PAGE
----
At the age of 60, I have embarked on the study of Latin, no doubt a foolhardy venture and one destined to failure. The decision was not made on the spur of the moment. Rather it came from a long sense of deprivation, indeed almost from a feeling of inferiority.
Somehow I had missed out by not studying the learned, if dead language. What prompted me to take action was the publication, in book form, of a series of newspaper lessons devised by Peter Jones of Newcastle University.
Another reason was the fact that both my wife and daughter have a smattering of Latin and regularly indulge in one-up-womanship in reminding me of my ignorance. Some vague noises of encouragement were made when I announced my decision, but I suspect they held to W C Field's dictum: "If at first you don't succeed. Quit."
In the case of my wife this is somewhat rich since I taught her how to make instant coffee, a basic level of culinary art which she has long since abandoned.
Jones makes no secret of the fact that learning Latin is hard work. This was confirmed by two friends who had studied the language to a fairly advanced level at school. The disclosure of my decision was greeted with a long series of quotations, declensions and dog Latin rhymes written on the lunch-table napkins and declaimed with ever noisier enthusiasm and quaffings. It only added to my sense of inadequacy, and the showing off clearly disturbed the group of ladies at the next table.
One of my companions, who was no doubt very bright at school but made insufferable by an Oxford education, cannot resist the perpetual need to demonstrate his linguistic skills. I refrained from reminding him of the occasion when he was caught out in claiming to speak Romanian. His interlocutor happened to be a professor from Bucharest.
Jones in his little book makes out a very good case that Julius Caesar pronounced the "v" as a "w". Hence "Waynee, weedee, weekee", who as Jones points out, sound like three characters from Snow White and the Seven Dwarfs. This was disputed dogmatically but without evidence by my companions who suggested that Caesar would have sounded like Signor Andreotti.
My previous attempts to learn languages have not been total failures. Rather, I resist success but I have tended none the less to ignore the advice of W C Fields. In the Provencal village which I frequently visit I can hold a conversation with the locals, despite the mockery of my Oxfordian friend who pounces on wrong genders.
It is now almost 50 years since I started school French. I was reminded of this the other day when rereading the 1947 report of the Advisory Council on Education in Scotland. Two members of the council were distinguished classical scholars, William Hamilton Fyfe, principal of Aberdeen University, and Sir James Robertson, rector of Aberdeen Grammar School. A model of clear, concise English, the report is quite specific on the teaching of languages.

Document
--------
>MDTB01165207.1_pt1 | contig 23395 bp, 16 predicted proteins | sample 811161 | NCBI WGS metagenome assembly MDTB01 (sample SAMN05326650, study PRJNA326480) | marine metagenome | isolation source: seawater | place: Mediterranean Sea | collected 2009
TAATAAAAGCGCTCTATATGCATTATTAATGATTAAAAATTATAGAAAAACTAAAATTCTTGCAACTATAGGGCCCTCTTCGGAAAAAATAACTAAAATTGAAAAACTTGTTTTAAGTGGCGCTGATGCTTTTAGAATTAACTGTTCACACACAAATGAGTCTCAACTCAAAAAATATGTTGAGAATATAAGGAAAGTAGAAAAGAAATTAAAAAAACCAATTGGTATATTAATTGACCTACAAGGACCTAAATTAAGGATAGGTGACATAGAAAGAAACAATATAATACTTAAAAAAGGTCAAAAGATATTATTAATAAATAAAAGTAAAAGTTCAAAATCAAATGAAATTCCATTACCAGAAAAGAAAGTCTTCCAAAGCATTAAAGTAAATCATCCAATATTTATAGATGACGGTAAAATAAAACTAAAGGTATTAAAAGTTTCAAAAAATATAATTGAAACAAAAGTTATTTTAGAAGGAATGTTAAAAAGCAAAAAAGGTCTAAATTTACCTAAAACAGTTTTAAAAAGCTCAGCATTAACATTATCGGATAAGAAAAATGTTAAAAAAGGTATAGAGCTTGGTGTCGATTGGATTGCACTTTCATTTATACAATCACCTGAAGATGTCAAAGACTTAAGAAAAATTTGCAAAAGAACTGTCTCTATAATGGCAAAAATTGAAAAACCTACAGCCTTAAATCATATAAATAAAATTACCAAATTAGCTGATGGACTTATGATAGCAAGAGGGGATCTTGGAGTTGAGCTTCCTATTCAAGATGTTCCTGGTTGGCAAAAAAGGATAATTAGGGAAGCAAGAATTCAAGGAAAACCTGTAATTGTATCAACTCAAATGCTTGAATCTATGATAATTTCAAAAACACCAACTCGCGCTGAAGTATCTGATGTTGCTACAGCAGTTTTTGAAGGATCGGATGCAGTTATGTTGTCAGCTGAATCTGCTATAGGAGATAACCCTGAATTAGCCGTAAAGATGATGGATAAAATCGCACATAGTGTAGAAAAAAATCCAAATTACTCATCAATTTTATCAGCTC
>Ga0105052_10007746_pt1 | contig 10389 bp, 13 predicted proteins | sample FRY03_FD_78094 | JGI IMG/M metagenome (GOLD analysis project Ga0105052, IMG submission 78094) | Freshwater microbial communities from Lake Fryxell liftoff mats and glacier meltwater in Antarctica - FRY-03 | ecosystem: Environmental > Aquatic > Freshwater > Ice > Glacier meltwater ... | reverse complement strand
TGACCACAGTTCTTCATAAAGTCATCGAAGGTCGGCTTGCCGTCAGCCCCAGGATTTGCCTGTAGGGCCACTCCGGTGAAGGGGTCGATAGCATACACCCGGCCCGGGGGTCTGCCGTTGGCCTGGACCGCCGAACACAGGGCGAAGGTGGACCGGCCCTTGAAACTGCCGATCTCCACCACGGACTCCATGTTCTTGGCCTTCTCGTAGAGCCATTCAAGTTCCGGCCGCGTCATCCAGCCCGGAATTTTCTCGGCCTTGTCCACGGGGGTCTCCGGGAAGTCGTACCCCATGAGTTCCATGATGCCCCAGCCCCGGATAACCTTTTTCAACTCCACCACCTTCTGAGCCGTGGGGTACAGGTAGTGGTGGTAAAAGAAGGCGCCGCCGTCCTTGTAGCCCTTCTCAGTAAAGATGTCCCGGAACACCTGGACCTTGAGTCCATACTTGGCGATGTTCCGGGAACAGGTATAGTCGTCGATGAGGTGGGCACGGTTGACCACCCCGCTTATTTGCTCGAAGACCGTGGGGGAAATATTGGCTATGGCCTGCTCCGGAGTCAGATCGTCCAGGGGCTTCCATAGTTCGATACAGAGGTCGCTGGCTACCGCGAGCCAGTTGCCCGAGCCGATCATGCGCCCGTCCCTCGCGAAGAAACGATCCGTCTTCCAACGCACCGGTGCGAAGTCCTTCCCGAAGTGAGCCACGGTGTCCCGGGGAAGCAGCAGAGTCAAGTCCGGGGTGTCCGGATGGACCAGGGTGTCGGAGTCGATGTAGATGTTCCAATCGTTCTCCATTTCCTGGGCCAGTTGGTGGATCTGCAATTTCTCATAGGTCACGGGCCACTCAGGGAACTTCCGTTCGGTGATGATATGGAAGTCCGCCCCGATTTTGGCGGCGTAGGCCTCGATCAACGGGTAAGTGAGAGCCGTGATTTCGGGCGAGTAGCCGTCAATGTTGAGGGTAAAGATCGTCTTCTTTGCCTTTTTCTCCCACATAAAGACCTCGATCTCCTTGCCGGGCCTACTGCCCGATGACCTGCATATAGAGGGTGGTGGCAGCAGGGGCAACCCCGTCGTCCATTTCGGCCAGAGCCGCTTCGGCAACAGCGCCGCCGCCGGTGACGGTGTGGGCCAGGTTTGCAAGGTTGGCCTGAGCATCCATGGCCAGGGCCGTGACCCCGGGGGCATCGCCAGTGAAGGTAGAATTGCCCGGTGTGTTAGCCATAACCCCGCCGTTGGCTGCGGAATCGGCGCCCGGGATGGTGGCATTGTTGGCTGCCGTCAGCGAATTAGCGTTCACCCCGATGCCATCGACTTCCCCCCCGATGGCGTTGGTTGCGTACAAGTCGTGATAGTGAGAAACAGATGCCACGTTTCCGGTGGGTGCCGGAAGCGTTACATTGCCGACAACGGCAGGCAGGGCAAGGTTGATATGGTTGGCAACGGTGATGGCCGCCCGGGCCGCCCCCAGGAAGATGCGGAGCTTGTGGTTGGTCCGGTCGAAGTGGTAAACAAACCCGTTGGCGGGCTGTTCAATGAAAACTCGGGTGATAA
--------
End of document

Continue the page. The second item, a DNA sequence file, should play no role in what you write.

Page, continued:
By the end of the Second World War the classics no longer held sway. Members of the council were against the widespread teaching of Latin but saw its value for those pupils who had the ability to profit from it. Selection was the order of the day. Only those youngsters with an IQ of 108 and above would profit from the study of Latin. Even then it should be limited to about a third in that category.
Greek was less popular but the authors of the report felt that it had considerable advantage over Latin, especially in the "availability of reading material of moderate difficulty and superlative quality".
Modern language teaching immediately after the war was dominated by a large number of pupils studying French, a very limited number German and a smaller contingent Spanish. Other languages went virtually untaught. The council felt that every secondary school in a Gaelic-speaking area should have a qualified teacher of the tongue, which should not be compulsory but should have parity with other modern languages.
The report recognises that pupils starting secondary already able to speak Gaelic would profit from further study but those with no previous knowledge would find it a most difficult language to acquire. The authors pull no punches: Gaelic is harder than most other languages and has a low utility value.
Just as the Cold War was getting under way, the 1947 report boldly states: "We recommend that every encouragement be given to the study of Russian at this stage. What was impossible with ordinary pupils of 12 or 13 because of the difficulty of the language becomes very easy with selected boys and girls of 16 or more."
Fifty years later little has changed. Apart from a brief spell in the 1960s, Russian has failed to take off in most Scottish schools. For its part Gaelic has had a resurgence and is extremely popular at beginner level.
However, the number of students pursuing Gaelic at a higher level is extremely low. The 1947 report stated categorically that for beginners "to reach even the Lower Standard in the Senior Leaving Certificate would mean five years of very hard work, except for the most gifted".
As a lowland Scot, Gaelic holds no appeal to me but I welcome the fact that there are more opportunities to study it at all ages. But for me Russian and Gaelic have to give place among hard languages to Latin. Like many a classics pupil of the past, however, my books offer not only a translation but a personal application of the tag "festina lente".
Henry Cowper is a former senior counsellor at the Open University in Scotland.